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A two-year study commissioned by the Illinois Supreme Court has found that people in many Illinois counties are being routinely processed through the criminal courts without the advice of an attorney.

Jon Mosher, deputy director of the Sixth Amendment Center and one of the authors of the study, says the right to counsel is a bedrock principle of our democracy.

“The Bill of Rights was created to protect the individual from the tyranny of government. The right to counsel is central to the idea that the government cannot take away an individual’s liberty without the process being fair,” Mosher said.

The right to counsel refers to the right of a criminal defendant to have a lawyer assist in their defense, even if the defendant cannot afford to pay for the attorney.

In many Illinois counties, the lawyers handling the public defender cases do not have the time and resources that they need to provide effective representation to each client, the study found.

The study found there are many counties in Illinois where defendants are routinely processed through the criminal courts without the benefit of counsel.

“Illinois currently is failing the 14th Amendment because the state is not ensuring that each and every person who is entitled to counsel is getting effective representation,” Mosher says.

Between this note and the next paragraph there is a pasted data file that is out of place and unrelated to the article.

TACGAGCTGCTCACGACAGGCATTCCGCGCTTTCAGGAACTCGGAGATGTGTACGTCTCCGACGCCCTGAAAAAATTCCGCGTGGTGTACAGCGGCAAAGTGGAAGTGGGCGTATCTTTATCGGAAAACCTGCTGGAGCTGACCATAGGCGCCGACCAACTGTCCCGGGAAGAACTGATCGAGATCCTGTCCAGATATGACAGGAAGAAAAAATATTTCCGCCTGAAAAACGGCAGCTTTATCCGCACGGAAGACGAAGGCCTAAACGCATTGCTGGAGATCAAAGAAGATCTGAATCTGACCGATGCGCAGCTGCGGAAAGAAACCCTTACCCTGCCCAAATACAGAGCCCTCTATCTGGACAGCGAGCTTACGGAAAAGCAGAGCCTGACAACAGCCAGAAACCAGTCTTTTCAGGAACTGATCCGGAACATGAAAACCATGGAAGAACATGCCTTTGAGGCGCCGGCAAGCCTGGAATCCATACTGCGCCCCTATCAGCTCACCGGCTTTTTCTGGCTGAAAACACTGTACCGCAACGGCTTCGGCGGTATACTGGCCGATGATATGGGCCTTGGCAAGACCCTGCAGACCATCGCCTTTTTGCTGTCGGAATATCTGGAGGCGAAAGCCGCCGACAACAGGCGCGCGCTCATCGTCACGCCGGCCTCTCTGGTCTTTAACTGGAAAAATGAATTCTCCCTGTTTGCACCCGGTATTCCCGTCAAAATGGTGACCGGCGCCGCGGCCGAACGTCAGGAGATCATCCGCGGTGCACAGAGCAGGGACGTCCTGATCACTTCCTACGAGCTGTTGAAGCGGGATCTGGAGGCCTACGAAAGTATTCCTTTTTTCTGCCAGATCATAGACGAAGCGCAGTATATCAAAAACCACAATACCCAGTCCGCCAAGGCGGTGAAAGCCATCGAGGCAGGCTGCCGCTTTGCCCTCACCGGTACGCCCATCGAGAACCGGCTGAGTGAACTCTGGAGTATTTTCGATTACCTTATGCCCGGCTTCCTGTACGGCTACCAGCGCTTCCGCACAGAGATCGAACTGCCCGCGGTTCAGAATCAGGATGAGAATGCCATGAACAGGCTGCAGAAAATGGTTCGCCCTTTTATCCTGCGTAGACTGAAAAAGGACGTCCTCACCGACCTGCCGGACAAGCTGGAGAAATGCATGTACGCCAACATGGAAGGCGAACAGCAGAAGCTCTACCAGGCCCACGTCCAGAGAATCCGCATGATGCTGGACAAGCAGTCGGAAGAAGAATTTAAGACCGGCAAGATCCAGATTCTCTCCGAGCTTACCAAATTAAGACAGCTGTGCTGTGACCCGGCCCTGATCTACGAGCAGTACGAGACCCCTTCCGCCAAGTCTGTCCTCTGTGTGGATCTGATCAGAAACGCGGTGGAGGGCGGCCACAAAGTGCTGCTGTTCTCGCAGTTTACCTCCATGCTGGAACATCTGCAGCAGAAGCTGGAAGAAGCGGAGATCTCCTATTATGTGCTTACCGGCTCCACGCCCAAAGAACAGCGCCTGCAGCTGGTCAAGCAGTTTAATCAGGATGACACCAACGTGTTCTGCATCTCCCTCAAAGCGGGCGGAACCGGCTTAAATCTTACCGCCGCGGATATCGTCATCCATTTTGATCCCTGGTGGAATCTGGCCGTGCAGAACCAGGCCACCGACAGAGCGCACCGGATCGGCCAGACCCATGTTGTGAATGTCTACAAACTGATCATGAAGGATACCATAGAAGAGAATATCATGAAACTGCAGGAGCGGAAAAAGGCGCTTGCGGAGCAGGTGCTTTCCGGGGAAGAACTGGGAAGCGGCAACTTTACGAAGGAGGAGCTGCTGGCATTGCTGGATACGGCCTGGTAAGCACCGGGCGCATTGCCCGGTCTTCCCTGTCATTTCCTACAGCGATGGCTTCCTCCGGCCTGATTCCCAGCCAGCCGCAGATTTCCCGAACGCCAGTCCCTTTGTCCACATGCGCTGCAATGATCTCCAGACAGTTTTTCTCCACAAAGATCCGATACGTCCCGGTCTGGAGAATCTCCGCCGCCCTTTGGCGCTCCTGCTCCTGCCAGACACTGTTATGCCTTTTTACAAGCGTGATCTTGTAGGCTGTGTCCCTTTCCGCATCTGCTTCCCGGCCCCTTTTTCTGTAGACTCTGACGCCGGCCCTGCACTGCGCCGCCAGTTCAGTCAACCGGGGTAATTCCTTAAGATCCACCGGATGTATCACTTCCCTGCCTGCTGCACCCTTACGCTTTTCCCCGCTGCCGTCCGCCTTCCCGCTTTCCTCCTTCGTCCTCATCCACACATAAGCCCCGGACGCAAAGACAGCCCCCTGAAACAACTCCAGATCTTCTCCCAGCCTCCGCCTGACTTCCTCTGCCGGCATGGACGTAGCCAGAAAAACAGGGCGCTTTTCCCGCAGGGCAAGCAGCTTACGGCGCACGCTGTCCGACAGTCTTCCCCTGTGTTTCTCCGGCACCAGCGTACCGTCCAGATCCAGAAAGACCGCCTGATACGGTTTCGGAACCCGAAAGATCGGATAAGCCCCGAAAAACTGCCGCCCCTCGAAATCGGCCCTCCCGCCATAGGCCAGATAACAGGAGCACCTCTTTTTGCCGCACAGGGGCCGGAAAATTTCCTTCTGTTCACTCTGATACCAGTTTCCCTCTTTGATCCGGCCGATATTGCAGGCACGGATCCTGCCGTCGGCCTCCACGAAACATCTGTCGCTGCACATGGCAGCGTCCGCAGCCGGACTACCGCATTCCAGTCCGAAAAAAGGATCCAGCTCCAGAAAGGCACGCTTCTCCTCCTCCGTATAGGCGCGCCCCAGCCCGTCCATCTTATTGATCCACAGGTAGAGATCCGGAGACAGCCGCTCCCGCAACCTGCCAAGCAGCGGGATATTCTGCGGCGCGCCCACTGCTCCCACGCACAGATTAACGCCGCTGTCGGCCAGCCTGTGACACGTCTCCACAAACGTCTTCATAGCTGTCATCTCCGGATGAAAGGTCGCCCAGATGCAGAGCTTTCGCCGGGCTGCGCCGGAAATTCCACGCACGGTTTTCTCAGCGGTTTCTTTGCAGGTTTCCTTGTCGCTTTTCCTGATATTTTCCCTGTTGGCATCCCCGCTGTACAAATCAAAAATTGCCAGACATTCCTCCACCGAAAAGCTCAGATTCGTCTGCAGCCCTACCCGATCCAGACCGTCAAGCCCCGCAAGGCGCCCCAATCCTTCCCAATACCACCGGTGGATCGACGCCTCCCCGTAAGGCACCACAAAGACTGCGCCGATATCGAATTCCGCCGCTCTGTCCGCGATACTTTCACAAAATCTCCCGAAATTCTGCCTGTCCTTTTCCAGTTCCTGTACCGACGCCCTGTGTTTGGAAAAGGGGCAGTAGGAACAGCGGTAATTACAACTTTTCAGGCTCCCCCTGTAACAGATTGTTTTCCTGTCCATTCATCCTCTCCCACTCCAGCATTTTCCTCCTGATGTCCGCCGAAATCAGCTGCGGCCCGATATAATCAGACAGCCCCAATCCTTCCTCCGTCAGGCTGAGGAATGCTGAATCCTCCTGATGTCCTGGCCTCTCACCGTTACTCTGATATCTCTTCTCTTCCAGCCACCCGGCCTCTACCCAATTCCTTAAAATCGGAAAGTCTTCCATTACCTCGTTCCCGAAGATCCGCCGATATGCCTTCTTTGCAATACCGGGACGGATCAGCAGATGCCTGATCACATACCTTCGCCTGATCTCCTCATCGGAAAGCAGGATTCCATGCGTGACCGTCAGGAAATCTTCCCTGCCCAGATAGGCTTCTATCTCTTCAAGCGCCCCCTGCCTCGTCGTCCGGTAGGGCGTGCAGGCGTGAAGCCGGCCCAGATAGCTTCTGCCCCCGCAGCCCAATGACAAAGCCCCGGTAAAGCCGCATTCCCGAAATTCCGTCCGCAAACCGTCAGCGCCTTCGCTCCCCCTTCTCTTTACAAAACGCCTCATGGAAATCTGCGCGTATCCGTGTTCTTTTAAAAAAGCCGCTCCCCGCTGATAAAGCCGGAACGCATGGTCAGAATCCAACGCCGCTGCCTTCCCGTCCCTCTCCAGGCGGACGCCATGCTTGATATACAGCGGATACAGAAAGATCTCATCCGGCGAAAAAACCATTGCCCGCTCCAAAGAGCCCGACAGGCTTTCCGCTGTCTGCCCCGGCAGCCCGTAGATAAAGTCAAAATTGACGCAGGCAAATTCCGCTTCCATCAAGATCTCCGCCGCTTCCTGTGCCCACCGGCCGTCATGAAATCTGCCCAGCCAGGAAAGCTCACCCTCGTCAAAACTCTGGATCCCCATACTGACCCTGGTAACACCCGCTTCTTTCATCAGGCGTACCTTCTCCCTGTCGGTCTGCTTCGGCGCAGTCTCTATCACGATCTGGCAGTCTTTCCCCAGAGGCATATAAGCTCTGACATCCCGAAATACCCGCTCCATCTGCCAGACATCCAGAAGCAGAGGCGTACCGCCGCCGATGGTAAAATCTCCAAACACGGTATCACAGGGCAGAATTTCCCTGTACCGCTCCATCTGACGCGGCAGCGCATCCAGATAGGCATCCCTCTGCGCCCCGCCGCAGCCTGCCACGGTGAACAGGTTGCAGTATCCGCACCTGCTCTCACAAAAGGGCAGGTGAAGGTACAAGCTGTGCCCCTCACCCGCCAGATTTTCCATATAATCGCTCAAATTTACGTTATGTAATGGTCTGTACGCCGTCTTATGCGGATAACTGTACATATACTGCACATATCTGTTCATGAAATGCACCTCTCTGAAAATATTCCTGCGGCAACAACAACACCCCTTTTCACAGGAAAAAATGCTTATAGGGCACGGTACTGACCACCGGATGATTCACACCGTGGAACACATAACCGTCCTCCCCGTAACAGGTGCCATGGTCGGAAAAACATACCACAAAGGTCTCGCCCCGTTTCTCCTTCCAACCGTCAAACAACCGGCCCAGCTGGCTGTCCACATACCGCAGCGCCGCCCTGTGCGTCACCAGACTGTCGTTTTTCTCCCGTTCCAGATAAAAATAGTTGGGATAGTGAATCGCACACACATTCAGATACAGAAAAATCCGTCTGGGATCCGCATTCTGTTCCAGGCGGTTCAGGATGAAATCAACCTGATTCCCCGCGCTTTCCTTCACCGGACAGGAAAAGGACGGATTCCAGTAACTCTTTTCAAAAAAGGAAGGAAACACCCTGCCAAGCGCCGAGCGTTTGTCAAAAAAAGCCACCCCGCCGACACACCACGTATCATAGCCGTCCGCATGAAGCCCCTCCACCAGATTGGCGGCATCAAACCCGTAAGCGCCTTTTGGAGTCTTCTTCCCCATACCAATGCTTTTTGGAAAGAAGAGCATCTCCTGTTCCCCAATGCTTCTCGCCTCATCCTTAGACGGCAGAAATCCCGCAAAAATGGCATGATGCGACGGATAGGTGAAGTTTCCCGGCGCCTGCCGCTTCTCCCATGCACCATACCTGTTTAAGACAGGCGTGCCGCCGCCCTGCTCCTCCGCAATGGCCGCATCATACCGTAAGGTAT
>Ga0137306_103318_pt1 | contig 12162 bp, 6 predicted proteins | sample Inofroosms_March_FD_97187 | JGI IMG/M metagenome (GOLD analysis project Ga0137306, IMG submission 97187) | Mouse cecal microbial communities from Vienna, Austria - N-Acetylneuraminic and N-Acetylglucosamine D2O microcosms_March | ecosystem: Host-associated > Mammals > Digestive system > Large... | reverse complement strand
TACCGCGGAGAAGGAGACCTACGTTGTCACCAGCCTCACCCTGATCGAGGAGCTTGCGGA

Illinois is one of seven states in the country that does not have an office or entity or individual to set state standards and oversee the process for providing counsel for people who do not have the money to hire private attorneys. Instead, 101 of Illinois’ 102 counties rely on local circuit court judges to appoint attorneys to represent indigent clients.

Cook County is the exception. In Cook County, the Public Defender’s Office is funded as a part of the county government with a salaried staff of attorneys.

In the other 101 counties in Illinois, public defenders are appointed by local circuit court judges on a case-by-case basis or on a contract basis. Because the attorneys are given their jobs by the judges, that system effectively makes the public defenders “beholden” to the judges who have appointed them, the study found. Appointed public defenders are reluctant to ask for the time and resources that they need for defense when the judges are the ones who determine if the attorneys will be given future work, Mosher says.

The study also found that public defenders across the state are overwhelmed with caseloads that prevent them from giving individual clients adequate time and attention.

“Whether it is a lack of training, a lack of supervision, a lack of resources, inadequate oversight or interference of some form or fashion by the government, there are plenty of people sitting in jail who have not had meaningful access to counsel that is guaranteed to them by the Supreme Court and the U.S. Constitution,” Mosher says.

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